Museums are spaces dedicated to culture, and the cultures represented mirror a society’s values; therefore museums are about value systems. My professional concern is which values are represented and how those values that are supported and disseminated by museums reflect the 21st century pluralistic society. Our choices and actions as museum professionals matter. In a democratic society there has to be space for the representation of the communities’ values and museums have the responsibility to represent them and engage with all community members, including the last ones to settle in their adopted home.

Principles that guide my work as a museum educator with immigrant communities
Eleven women sitting on the floor of an art museum gallery space having a discussion.
Patricia debriefing facilitation and engagement strategies that can be used with immigrant communities.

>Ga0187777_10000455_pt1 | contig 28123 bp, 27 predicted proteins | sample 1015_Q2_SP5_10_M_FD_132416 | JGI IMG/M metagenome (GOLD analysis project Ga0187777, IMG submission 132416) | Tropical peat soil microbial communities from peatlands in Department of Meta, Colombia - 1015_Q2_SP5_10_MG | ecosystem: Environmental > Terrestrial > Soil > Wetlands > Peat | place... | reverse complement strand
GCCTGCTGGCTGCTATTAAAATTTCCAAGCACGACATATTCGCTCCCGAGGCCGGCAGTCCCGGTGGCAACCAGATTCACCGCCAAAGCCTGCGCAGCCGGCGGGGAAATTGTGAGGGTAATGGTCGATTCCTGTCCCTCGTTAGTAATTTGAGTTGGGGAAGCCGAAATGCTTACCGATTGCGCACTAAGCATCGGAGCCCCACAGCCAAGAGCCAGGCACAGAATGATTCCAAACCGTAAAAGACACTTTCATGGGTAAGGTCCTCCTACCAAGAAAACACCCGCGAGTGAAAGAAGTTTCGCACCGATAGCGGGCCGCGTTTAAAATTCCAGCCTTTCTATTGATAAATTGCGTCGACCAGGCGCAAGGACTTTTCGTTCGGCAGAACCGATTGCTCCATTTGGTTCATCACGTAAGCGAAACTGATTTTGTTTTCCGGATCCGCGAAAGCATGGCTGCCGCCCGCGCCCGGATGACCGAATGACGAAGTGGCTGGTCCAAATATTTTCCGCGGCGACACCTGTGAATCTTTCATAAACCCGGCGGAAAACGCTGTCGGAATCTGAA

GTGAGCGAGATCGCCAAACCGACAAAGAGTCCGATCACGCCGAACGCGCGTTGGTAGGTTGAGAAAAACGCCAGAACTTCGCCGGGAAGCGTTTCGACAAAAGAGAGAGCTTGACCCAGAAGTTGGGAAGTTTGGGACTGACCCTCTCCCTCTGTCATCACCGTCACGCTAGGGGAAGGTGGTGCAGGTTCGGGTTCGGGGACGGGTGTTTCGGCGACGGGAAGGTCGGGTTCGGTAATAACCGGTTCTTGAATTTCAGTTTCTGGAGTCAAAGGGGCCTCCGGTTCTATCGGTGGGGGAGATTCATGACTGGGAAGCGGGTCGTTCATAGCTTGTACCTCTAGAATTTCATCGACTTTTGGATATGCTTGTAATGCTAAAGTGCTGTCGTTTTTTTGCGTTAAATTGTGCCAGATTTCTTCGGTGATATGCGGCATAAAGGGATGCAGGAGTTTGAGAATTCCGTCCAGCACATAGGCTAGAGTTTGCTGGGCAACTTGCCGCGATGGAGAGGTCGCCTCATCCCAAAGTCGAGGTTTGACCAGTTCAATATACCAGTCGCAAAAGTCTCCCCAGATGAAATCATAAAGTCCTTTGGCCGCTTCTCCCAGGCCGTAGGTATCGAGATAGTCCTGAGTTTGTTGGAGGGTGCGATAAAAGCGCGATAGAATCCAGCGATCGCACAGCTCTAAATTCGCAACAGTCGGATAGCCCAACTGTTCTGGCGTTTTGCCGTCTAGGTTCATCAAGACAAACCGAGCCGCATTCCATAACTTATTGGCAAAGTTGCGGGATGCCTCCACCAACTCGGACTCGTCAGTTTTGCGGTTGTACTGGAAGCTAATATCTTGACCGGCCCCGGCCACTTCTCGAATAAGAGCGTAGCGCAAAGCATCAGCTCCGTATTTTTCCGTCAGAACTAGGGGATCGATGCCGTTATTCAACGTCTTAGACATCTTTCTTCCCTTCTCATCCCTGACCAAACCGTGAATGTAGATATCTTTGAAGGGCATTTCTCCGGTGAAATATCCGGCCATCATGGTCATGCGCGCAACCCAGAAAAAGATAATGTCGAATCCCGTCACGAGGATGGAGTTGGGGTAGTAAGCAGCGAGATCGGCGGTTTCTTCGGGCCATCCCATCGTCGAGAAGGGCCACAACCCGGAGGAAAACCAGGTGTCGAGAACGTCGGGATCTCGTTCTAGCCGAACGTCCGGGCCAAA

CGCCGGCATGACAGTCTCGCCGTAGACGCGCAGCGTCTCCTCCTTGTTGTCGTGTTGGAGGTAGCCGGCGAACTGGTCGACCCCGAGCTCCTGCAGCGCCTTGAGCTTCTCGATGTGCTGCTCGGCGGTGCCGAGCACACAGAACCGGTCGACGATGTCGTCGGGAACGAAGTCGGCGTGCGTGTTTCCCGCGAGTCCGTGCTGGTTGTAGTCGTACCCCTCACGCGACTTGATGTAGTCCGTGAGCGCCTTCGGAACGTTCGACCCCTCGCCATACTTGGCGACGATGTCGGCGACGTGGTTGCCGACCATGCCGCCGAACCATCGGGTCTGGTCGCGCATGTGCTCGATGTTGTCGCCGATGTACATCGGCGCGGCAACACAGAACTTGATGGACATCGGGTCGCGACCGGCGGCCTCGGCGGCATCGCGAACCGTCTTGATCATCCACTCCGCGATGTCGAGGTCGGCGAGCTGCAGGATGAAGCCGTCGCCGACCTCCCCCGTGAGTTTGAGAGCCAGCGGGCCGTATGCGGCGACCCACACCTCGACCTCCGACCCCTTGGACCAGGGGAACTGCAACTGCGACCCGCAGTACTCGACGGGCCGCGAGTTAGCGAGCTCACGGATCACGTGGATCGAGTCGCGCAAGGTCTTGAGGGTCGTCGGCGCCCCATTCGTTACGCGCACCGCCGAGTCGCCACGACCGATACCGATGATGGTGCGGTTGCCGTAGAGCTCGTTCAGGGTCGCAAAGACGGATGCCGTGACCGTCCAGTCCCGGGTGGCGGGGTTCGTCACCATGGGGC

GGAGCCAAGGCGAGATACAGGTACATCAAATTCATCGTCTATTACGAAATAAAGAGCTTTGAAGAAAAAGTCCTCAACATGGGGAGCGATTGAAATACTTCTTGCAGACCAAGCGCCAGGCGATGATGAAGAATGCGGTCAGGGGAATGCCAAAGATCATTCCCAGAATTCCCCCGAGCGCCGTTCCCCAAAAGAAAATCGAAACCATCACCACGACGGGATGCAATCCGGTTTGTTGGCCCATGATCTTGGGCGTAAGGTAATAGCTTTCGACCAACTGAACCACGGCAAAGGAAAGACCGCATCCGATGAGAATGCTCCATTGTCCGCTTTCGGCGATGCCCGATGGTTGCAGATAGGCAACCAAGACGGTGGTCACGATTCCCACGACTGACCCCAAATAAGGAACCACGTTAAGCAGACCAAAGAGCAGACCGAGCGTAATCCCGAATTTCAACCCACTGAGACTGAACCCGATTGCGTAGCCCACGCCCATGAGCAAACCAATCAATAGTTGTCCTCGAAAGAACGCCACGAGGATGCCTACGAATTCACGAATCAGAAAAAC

My work with museums and immigrant communities has led me to distill a number of guiding principles that ensure that our work supports principles of equity. As museum educators, and in my case specifically as an art museum educator, we are at the intersection of the artwork and the viewer, and in that position we become hosts, listeners, facilitators, engagers, negotiators, mediators, image and language translators, cultural decoders and co-creators of meaning. That moment when we are playing many, most, or all of those roles, we are creating space for the validation of different points of view and backgrounds. Honoring voices, incorporating personal stories, recovering memories and feeling seen as an asset, valued and represented becomes the connection that binds the newcomer to the museum experience. By accepting prior knowledge and experiences as valuable we are transforming a traditionally deficit model (“we educate them, help them, etc.” type of discourse) into an asset model. Honoring the immigrant voice and community means that we move away from the authoritarian model to a collaborative, shared authority one, where each person has something to contribute and where opportunities are created for this to happen. Inquiry-based methodologies supported by open-ended questions, silences, and time for personal aesthetic encounters foster curiosity and lead to personal connections and growth and new knowledge development. Art becomes the catalyst for intercultural dialogue where threatened identities are recovered while we get a better understanding of how we view, think and feel. Through this process immigrant communities strengthen their collective identity as well as their individual voice and museums become a place where we belong and call home.